The official communiqué from the meeting of G7 finance ministers and central bankers over the weekend failed to provide any real inspiration for markets. Whilst it did acknowledge that: “…there are now clear signs of a slowdown in global growth”, there was no sense of common purpose with regards to the G7’s approach to tackling this; rather a further reminder of what individual countries are doing and a commitment to “rebalance and strengthen global growth”.
What we don’t know is what was discussed behind the scenes and what pressure was applied to certain countries to do their part. The new Japanese finance minister pledged to take “bold actions” with regards to further yen strength, although this appeared to fall on deaf ears, with the yen the strongest performer in Asian trade. The G7 meeting appeared to acknowledge that it was facing common problems, but was implementing individual solutions.
Guest post by FxPro
The G7 slowdown. We wrote last week about the fact that there is more that unites than divides the G7 and the latest data from Canada bears this out, as did the downward revision to Japanese GDP last week. The Canadian jobs data showed employment falling by the largest amount for nearly a year, leading to an upward move in the unemployment rate from 7.2% to 7.3%. There have been bumps in the downtrend in the rate evident over the past two years, so this may be just one of those. That said, it serves to further strengthen the case for keeping rates on hold, and with the policy rate hiked to 1% (and short end rates tight to this level), the scope for easing policy is better than the rest of the G7, if needed. However, Canada is in a stronger position vs. US, especially on the labour market front, with employment having returned to its pre-crisis peak in the early part of this year. In the US, it remains nearly 5% below.
Greek default speculation mounds. Behind the scenes, there is further speculation that Germany is preparing for the consequences of Greece failing to meet the conditions for the next payment of its bailout package. Merkel is due to meet European Commission President Barroso today to talk over the Greek issue. The main concern is with the impact on German banks should Greece default on its obligations. At the same time, French banks are in focus as Moody’s review period for France (three banks are on watch for a downgrade) comes to an end, with the value of the banks (BNP, Soc Gen and Credit Agricole) having halved over this time. In the past, pressure on the banking sector has more often than not weighted on the single currency, which currently stands just above 1.35 after Friday’s rout.
Shifting sands in FX. There was again some aggressive selling of the single currency Friday, with the EUR now convincingly clear of the bottom end of the 1.40-1.45 trading range that has been in existence for essentially the past six months. Given the worsening sovereign debt and banking crisis in the eurozone, this weakness in the euro is hardly surprising. Indeed, many commentators, ourselves included, have wondered for some time why it has taken this long. The softness last week was especially significant given the SNB’s declaration that it is prepared to be a buyer of unlimited euros if there is any strength in the Swiss currency that takes it too close to the 1.20 level. The single currency has also lost ground against the pound; EUR/GBP fell to a 14-week low and traded below the 200d moving average. Rising to the top has been the greenback – over the past two weeks, the dollar index is up nearly 4%. Obama’s jobs package has certainly given the currency a boost. In addition, the dollar has attracted some considerable safe-haven flows – both the SNB and Japan’s MoF have put up the shutters to short-term capital flow, and US banks are regarded as a much better bet than Europe’s right now. The last two weeks have been the best for the dollar in nearly a year. Now is not a great time to be short the dollar. Also of interest is the faltering price action in gold. Many analysts expected that gold’s attraction would only increase after the SNB’s dramatic intervention last week. However, the gold price has dropped $50 from its earlier high, and has lost nearly 5% since the SNB’s announcement.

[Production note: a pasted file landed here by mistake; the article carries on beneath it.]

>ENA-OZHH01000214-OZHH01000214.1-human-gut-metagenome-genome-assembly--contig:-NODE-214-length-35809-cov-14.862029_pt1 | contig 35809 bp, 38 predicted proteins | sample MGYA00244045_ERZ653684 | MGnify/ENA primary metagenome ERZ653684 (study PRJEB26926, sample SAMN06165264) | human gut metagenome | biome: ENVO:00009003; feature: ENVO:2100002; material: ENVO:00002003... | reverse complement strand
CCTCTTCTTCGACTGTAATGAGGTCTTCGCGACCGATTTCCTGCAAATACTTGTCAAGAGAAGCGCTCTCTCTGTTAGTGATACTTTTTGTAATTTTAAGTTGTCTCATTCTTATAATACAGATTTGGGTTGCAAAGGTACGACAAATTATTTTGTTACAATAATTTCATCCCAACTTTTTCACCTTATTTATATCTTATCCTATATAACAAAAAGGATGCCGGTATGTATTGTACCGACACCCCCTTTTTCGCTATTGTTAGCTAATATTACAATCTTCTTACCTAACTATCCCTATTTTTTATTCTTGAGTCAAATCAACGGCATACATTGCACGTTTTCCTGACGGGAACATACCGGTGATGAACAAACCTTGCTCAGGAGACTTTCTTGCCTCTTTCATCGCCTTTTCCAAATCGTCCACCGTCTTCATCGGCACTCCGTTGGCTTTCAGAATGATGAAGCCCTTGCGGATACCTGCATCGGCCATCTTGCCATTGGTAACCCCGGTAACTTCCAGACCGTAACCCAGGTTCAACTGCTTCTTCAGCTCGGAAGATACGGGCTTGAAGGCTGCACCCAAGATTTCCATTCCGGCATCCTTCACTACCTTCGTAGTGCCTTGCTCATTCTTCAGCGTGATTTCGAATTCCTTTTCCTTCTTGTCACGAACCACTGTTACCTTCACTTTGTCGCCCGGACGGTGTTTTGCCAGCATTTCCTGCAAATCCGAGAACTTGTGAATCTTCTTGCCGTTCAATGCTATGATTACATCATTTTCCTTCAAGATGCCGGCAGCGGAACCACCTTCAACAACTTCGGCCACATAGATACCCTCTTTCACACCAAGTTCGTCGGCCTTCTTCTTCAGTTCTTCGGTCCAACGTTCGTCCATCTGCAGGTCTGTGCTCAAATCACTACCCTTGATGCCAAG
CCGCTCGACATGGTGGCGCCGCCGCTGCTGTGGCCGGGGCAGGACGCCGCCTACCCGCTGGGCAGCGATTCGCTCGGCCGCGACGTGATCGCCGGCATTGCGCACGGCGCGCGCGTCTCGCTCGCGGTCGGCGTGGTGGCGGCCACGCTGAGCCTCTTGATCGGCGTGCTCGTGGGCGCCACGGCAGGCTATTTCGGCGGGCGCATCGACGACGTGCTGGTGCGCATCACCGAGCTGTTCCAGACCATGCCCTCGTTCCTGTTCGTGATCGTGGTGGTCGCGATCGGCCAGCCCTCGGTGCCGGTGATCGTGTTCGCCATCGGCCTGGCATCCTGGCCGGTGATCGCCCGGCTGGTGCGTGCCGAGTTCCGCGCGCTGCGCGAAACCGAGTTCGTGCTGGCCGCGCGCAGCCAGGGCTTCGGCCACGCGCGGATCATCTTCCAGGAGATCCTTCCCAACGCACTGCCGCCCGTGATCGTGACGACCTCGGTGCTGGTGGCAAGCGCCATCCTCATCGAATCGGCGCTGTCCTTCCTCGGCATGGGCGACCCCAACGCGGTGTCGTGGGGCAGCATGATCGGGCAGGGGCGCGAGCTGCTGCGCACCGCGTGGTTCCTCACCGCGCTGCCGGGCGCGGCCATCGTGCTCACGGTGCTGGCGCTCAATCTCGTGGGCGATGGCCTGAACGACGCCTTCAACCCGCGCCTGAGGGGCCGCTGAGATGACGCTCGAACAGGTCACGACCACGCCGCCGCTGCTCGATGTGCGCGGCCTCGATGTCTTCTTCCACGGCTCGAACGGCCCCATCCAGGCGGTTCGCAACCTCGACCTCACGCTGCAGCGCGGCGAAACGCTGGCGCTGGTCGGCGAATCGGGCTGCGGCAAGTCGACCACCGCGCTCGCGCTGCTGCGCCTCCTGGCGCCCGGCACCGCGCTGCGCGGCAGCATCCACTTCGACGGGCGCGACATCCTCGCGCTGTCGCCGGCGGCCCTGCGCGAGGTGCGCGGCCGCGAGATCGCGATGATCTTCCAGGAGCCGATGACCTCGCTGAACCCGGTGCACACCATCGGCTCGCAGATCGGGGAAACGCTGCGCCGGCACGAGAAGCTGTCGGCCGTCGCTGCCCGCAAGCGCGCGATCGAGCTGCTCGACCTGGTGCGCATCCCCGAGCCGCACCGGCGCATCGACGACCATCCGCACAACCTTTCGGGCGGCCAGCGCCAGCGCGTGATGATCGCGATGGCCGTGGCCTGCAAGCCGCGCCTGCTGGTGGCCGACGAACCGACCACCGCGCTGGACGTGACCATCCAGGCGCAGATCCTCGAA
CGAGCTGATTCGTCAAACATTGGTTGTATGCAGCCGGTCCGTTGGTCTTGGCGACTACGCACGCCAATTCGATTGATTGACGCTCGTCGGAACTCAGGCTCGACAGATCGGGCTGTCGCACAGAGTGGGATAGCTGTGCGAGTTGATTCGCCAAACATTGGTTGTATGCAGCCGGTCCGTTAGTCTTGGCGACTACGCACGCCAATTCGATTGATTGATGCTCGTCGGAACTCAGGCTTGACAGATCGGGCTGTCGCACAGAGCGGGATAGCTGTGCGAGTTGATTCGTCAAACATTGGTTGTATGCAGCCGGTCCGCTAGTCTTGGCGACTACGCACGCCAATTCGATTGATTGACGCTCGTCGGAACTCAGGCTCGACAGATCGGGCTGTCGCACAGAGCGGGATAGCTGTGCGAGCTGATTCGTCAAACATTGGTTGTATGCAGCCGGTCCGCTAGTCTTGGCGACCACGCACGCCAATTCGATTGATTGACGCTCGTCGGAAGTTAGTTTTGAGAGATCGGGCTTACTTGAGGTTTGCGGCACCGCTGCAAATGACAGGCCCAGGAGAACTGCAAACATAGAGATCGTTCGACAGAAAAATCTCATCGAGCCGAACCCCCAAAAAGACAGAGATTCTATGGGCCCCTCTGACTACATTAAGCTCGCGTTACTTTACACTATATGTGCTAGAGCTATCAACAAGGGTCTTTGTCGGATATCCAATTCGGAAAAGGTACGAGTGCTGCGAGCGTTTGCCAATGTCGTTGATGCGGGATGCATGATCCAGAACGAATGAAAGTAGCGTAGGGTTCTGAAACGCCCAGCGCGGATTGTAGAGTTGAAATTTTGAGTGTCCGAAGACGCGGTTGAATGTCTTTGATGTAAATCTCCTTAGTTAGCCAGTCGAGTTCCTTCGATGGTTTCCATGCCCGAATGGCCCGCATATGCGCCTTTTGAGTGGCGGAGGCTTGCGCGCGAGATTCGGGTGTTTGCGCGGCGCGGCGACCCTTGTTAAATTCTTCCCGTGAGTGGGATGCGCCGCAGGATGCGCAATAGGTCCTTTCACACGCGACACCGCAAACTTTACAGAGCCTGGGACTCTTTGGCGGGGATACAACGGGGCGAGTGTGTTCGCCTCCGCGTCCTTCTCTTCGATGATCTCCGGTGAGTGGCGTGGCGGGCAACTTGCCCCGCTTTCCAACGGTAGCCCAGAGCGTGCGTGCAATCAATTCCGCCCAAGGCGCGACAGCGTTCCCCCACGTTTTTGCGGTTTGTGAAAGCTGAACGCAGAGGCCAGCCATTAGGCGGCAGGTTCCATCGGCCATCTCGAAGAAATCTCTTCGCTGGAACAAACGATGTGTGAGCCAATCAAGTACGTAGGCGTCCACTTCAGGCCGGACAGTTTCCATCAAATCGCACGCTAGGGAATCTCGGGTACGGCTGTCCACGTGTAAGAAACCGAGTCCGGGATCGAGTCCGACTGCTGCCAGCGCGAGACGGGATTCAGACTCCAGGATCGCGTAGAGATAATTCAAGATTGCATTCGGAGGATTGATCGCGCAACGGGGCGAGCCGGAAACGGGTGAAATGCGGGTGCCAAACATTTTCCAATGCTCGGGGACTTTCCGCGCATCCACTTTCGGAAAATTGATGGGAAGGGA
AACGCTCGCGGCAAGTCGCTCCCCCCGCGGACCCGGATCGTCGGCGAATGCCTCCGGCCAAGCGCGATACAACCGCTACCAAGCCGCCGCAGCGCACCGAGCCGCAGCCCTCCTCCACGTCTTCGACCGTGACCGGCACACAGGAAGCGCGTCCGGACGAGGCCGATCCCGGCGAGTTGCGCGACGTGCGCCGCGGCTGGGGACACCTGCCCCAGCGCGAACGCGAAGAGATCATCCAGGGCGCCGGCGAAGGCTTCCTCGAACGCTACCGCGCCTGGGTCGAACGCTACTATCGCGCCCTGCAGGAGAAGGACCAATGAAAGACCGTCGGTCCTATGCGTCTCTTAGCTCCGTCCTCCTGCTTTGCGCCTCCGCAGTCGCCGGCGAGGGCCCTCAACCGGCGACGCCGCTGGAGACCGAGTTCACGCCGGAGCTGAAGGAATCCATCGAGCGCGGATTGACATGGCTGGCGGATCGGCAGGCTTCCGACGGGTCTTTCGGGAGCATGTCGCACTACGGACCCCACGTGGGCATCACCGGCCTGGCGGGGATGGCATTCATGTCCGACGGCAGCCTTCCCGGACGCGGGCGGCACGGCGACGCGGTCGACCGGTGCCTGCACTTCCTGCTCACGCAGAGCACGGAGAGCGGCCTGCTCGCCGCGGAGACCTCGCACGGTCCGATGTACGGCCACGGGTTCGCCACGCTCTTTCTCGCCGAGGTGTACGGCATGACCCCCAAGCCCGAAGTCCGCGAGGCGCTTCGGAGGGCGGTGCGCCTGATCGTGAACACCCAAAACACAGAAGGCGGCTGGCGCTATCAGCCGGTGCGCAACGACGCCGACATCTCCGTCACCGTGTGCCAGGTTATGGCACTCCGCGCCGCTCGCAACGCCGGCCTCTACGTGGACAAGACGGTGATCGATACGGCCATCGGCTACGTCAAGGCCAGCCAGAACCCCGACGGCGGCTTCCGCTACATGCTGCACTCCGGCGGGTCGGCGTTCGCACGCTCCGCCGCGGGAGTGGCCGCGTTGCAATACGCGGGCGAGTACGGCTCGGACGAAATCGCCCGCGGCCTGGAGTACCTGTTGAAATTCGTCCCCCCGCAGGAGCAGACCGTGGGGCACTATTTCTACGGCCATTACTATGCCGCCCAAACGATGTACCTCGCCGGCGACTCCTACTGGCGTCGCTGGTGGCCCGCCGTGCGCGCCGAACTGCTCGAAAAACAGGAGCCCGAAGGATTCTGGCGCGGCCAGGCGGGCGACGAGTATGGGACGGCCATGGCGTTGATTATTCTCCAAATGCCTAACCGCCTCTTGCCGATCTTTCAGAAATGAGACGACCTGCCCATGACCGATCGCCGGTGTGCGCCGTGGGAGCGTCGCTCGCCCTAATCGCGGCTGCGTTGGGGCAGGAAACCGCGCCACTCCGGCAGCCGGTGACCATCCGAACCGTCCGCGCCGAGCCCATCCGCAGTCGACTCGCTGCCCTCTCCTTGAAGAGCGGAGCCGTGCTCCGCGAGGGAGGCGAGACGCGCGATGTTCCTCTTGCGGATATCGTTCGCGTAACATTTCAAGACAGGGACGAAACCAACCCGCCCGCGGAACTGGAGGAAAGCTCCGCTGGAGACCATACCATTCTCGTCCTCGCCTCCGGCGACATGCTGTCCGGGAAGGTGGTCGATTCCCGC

Fed twist operation success is far from assured. The FOMC’s last move, extending considerably the commitment to keep rates low (to two years) was notable on one level, but also largely ineffective given that markets were not far from pricing this outcome anyway. In different circumstances, this would have had far more impact. Ahead of the Fed meeting on 20-21 September, the main talk centres around ‘Operation Twist’ which would involve the Fed selling shorter-dated securities and buying longer-dated ones in an attempt to push down yields further down the curve, with subsequent falls in corporate and mortgage rates. Even though it would not involve the Fed increasing its holdings of Treasury securities, it’s far from a free lunch. The resulting flattening of the curve will put more strain on the balance sheet of banks in particular, which rely on borrowing on short maturities (where costs will rise) and lending this on longer maturities (which will become less profitable). So even though the cost of credit may fall, the supply could well decrease as well as banks have to further deleverage and put aside further provisions to meet capital ratios. As with the last announcement on language, a twist operation later this month may be significant in terms of an addition to policy, but like last month’s change of language, could well prove largely ineffective in terms of providing a boost to overall activity.
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